Nobody Puts Maliki in a Corner

Iraqi Prime Minister Nouri al-Maliki assumed office in 2006 because he was considered a “safe” choice. He kept office in 2010 after stabilizing Iraq in the aftermath of civil war. The United States, which had worked with Maliki for years leading up to his reelection, felt confident that he would prioritize security above all, which would afford Washington an honorable exit from a disastrous occupation. Iran, meanwhile, supported Shia parties that were amiable to Maliki and helped keep him in power by breaking a political deadlock; expecting all along that overlapping political and religious networks would ensure some degree of influence inside Iraq.

In spite of foreign designs and domestic challenges, Maliki has matured into his own man. Several episodes showcased this tendency in late 2011 and 2012. One day after the last U.S. troops withdrew in December, Iraq’s Judicial Council accused the country’s top Sunni official, Vice President Tariq al-Hashemi, of running death squads. Before his indictment, Hashemi had criticized Maliki for accumulating too much power. He quickly fled Iraq and was sentenced to death in absentia on September 9, 2012. Another high-ranking Maliki critic, Deputy Prime Minister Saleh al Mutlaq (also a Sunni), was forced to flee late last year after he told reporters, “Maliki is worse than Saddam Hussein.” To this day, Maliki acts as defense and interior minister as well as prime minister.

Maliki’s attacks on Sunni rivals and his continued dominance over key ministries nearly resulted in him facing a no-confidence vote this year. Kurdistan Regional President Massoud Barzani, who controls Iraq’s northernmost territories, tried to engineer a parliamentary vote that would remove Maliki from office. For a time, it seemed like the scheme had a chance. (Although Iraq’s constitution is deeply flawed, the section detailing procedures for a no-confidence vote is clear.)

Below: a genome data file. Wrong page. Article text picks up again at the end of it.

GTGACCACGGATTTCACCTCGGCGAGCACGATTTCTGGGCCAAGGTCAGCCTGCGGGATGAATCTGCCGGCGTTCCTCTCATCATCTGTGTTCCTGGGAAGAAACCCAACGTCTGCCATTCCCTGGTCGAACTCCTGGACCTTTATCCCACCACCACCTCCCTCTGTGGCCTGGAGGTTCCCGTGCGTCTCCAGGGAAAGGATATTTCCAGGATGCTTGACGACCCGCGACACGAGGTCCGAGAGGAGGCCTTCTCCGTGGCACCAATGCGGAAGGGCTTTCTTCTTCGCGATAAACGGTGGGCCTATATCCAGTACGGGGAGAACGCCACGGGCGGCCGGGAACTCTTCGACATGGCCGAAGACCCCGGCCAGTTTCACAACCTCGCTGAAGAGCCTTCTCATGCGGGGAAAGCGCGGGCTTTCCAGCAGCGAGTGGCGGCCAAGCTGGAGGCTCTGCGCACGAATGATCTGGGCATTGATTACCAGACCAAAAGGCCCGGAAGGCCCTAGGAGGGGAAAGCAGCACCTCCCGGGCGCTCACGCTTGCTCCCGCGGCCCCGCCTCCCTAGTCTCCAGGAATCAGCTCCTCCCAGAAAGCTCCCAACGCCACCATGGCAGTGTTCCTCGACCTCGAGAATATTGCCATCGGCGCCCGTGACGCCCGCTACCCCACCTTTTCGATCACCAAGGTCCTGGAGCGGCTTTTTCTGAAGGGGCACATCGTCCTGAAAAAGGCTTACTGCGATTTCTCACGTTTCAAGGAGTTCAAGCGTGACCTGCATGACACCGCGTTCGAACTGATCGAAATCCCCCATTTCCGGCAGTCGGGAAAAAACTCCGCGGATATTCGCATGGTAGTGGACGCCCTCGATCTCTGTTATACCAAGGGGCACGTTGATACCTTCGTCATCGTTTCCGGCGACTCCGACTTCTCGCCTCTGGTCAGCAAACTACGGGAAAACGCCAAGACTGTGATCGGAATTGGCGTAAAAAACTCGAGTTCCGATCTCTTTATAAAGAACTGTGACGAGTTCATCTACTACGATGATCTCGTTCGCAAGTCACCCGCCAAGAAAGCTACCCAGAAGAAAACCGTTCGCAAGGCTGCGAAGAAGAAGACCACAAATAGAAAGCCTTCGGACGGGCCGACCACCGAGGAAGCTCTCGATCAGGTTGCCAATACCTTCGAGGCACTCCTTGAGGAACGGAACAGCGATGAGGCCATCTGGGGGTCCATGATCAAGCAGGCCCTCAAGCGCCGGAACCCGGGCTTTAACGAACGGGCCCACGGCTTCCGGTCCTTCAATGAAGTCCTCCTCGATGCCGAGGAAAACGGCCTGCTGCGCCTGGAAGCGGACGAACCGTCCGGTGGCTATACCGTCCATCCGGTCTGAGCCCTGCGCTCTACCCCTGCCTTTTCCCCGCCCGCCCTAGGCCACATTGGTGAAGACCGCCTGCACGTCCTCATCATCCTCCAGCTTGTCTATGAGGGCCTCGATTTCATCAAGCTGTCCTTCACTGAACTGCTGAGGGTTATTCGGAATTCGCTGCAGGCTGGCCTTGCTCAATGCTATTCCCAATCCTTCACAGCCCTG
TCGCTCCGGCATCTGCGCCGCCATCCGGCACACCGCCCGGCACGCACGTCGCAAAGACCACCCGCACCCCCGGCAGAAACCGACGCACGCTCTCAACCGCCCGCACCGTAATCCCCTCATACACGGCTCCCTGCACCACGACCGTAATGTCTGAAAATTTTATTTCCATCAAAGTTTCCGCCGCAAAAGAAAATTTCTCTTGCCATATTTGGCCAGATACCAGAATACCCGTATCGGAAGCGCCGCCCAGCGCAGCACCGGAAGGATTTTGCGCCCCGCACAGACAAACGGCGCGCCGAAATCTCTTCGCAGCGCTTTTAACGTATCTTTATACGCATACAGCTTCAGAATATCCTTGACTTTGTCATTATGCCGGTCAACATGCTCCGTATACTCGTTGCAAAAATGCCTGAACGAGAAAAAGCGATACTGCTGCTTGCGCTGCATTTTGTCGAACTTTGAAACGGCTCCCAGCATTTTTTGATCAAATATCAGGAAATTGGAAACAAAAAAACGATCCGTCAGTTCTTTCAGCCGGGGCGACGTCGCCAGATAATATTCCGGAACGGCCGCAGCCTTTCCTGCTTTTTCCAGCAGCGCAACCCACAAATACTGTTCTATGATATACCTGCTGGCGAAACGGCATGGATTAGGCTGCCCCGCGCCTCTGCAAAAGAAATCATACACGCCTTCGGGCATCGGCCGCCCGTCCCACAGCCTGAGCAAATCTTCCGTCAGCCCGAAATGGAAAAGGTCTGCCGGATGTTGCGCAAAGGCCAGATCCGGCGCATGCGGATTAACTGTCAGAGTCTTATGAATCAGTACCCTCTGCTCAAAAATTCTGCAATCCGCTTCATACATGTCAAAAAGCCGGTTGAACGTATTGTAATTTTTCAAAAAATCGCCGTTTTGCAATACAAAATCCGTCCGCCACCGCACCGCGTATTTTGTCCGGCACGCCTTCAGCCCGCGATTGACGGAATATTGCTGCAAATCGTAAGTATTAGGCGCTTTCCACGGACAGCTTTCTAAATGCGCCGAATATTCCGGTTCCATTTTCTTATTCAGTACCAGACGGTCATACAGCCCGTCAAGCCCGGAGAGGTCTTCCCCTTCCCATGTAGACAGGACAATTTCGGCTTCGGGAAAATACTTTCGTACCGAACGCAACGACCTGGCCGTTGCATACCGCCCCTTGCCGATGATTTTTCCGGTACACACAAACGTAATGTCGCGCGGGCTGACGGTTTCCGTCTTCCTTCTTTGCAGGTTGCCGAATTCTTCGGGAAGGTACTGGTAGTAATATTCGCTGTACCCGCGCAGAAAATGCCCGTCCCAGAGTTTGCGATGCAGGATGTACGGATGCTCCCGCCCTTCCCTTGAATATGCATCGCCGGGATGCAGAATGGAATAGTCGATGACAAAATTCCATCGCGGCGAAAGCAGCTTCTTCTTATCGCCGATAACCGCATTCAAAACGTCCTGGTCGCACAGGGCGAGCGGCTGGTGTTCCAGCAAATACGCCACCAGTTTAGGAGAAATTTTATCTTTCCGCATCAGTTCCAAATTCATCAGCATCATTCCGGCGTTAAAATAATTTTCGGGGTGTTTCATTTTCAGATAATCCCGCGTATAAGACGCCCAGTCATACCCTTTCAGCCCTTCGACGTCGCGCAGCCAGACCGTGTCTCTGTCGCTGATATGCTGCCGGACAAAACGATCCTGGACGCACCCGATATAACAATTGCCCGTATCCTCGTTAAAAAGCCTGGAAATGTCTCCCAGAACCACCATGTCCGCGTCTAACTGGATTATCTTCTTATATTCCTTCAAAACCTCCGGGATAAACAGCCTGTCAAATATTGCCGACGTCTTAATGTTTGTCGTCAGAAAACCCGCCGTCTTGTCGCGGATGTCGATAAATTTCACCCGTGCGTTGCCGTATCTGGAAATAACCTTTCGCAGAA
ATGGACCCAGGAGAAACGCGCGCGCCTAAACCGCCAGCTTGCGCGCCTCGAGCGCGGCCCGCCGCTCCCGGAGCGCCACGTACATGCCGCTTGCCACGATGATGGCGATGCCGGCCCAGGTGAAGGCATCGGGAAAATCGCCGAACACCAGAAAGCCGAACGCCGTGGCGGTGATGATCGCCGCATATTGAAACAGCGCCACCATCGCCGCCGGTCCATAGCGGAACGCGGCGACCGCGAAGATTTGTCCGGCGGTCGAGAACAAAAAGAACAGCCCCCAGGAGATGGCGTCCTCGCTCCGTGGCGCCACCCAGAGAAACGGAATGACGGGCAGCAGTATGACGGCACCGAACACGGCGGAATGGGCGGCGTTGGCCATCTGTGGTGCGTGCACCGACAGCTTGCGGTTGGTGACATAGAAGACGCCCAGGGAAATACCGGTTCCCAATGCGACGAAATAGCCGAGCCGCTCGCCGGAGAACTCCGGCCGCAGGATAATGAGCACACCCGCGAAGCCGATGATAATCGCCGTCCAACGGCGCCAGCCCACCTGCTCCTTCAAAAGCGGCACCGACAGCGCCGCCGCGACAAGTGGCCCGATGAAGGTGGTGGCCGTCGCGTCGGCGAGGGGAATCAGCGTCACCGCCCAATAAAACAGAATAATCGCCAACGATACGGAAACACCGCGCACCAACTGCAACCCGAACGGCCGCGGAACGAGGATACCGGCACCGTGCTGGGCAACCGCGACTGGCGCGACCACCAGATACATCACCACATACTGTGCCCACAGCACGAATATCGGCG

Barzani’s gamble failed, however, after Iraqi President Jalal Talabani (a rival of Barzani’s but a fellow Kurd) resisted the no-confidence procedure and votes were not forthcoming. Critics of Maliki were also alarmed by Barzani’s bold push to replace him. Many felt that it was an intolerable Kurdish power play, and that—if forced to pick sides—Baghdad was preferable to Irbil. Iran is said to be very close with Talabani’s political party, the PUK. And so it is possible that Tehran slammed the brakes on this year’s no-confidence vote by pressuring Talabani. Regardless of what did or did not happen behind the scenes, Maliki’s opposition has been weakened. It has little leverage and few options going forward.

Maliki might appreciate Iran’s assistance but he has his own selfish reasons for other policies. Most recently, Baghdad has come under scrutiny because Maliki’s government is suspected of permitting the transfer of arms from Iran to the Syrian government, which is facing a fierce rebellion. Why would Maliki help Assad or turn a blind eye to Iranian weapons transfers? As a Shia politician who has faced a bloody insurgency led by al Qaeda, Maliki knows the danger posed by jihadists. Today, Iraq’s neighbor is a battlefield saturated with Sunni extremists, all of whom are gunning for Bashar al-Assad precisely because he belongs to a Muslim minority sect loosely affiliated with Shia Islam.